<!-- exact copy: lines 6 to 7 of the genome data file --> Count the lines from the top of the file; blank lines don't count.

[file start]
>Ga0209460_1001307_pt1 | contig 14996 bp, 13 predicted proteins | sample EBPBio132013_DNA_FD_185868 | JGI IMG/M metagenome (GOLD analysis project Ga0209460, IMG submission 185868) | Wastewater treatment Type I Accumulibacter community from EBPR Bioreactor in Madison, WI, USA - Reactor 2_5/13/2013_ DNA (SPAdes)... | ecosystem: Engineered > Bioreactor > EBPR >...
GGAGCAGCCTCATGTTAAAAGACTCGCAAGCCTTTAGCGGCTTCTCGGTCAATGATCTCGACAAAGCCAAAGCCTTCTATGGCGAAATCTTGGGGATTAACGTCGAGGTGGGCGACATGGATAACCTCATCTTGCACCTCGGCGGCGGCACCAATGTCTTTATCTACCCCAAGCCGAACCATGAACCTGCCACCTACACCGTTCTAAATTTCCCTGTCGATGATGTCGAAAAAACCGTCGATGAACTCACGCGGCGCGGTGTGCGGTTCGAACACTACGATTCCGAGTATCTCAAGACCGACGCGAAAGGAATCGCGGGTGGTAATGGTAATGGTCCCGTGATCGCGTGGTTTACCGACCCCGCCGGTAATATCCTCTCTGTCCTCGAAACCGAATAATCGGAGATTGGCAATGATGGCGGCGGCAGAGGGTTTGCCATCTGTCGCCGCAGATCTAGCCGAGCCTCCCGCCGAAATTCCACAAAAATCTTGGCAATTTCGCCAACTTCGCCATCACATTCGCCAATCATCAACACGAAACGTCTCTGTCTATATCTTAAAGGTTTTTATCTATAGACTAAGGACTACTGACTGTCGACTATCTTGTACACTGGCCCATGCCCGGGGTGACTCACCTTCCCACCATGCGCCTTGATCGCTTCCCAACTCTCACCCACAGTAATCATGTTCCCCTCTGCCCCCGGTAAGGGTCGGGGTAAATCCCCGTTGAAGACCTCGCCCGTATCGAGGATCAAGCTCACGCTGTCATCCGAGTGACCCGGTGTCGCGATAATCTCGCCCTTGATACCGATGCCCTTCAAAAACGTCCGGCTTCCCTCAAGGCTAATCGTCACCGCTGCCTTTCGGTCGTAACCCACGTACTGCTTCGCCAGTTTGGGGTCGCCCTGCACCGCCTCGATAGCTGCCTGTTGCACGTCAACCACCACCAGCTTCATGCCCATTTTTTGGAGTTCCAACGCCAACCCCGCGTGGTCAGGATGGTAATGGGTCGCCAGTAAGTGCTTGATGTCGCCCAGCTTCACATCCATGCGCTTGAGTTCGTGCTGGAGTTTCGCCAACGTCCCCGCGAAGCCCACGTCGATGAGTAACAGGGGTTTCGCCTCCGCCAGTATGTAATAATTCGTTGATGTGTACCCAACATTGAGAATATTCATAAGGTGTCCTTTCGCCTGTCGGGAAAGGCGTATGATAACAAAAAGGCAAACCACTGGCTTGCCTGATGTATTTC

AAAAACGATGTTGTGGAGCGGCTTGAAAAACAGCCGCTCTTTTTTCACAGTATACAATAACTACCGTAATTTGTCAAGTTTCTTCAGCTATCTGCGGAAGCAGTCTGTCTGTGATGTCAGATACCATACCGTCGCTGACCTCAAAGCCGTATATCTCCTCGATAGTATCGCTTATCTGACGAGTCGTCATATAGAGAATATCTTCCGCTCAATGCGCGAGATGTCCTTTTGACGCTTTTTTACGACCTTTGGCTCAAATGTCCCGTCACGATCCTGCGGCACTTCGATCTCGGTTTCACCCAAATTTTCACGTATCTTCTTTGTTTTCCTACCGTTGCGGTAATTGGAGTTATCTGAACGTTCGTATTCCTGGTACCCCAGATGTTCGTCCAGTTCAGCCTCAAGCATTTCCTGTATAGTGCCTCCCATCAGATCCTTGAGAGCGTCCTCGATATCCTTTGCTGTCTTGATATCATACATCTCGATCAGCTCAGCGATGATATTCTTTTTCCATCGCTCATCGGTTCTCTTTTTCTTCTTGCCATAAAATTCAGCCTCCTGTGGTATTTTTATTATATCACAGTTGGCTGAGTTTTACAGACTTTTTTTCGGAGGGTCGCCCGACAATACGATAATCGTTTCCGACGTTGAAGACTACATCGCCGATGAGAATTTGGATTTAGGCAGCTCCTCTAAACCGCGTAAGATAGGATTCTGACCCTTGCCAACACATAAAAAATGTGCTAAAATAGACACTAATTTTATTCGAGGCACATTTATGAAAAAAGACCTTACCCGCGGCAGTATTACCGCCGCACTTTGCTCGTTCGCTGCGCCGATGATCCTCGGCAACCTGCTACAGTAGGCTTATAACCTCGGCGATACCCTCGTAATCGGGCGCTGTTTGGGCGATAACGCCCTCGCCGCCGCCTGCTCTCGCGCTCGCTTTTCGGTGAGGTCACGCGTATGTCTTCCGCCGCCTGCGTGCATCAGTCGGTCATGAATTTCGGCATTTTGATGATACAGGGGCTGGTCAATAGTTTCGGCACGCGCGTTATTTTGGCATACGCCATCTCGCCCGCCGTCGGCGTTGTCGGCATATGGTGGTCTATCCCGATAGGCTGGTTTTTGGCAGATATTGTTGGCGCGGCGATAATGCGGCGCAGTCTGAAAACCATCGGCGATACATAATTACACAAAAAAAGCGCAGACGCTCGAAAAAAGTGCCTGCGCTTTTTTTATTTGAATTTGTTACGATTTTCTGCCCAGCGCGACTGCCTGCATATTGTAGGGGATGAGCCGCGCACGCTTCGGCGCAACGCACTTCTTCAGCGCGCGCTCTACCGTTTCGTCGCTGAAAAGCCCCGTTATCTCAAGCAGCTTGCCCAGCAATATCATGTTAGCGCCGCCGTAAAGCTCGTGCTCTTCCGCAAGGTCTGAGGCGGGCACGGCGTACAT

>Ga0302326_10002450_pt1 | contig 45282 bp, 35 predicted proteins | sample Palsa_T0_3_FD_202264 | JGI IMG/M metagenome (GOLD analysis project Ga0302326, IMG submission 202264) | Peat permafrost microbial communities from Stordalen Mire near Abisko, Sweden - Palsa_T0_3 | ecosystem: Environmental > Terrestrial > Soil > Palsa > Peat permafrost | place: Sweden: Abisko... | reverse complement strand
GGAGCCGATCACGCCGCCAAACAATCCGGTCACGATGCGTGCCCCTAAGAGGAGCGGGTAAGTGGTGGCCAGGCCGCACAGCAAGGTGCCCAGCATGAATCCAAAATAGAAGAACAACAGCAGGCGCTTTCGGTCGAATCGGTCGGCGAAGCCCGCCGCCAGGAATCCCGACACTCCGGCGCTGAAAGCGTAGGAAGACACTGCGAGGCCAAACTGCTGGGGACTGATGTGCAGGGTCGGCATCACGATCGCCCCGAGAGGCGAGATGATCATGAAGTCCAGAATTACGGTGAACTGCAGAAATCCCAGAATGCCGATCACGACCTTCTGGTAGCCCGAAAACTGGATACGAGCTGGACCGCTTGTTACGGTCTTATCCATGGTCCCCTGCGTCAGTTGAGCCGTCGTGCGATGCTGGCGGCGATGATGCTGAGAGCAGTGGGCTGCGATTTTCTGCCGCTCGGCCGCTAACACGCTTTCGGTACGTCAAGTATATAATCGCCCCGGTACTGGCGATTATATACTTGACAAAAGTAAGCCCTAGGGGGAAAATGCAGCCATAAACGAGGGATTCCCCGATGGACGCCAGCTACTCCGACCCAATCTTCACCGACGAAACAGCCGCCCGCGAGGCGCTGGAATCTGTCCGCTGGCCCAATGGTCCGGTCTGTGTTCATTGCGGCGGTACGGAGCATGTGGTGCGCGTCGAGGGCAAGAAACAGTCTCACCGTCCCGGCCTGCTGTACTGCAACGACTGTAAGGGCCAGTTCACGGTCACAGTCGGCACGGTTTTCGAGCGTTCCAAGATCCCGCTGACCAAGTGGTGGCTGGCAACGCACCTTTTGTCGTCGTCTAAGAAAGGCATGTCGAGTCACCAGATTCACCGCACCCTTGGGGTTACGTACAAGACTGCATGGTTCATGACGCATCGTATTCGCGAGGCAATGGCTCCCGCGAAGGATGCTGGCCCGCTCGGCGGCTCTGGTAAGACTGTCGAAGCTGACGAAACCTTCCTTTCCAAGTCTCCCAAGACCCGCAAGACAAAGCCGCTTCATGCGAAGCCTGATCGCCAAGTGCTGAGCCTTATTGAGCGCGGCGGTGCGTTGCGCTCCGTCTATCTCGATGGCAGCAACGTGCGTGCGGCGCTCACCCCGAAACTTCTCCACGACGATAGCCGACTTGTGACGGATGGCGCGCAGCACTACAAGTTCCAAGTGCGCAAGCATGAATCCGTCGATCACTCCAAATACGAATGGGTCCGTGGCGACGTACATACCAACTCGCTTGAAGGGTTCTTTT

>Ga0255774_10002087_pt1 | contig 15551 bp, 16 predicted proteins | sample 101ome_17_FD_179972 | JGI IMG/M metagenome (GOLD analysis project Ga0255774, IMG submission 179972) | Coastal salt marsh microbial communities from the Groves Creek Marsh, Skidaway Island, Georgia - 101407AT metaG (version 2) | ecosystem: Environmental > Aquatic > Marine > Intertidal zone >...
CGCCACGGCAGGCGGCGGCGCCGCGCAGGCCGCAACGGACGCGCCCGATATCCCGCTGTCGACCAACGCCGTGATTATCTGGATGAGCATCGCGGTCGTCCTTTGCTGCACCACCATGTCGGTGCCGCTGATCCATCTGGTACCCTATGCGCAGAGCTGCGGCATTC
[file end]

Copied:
>Ga0255774_10002087_pt1 | contig 15551 bp, 16 predicted proteins | sample 101ome_17_FD_179972 | JGI IMG/M metagenome (GOLD analysis project Ga0255774, IMG submission 179972) | Coastal salt marsh microbial communities from the Groves Creek Marsh, Skidaway Island, Georgia - 101407AT metaG (version 2) | ecosystem: Environmental > Aquatic > Marine > Intertidal zone >...
CGCCACGGCAGGCGGCGGCGCCGCGCAGGCCGCAACGGACGCGCCCGATATCCCGCTGTCGACCAACGCCGTGATTATCTGGATGAGCATCGCGGTCGTCCTTTGCTGCACCACCATGTCGGTGCCGCTGATCCATCTGGTACCCTATGCGCAGAGCTGCGGCATTC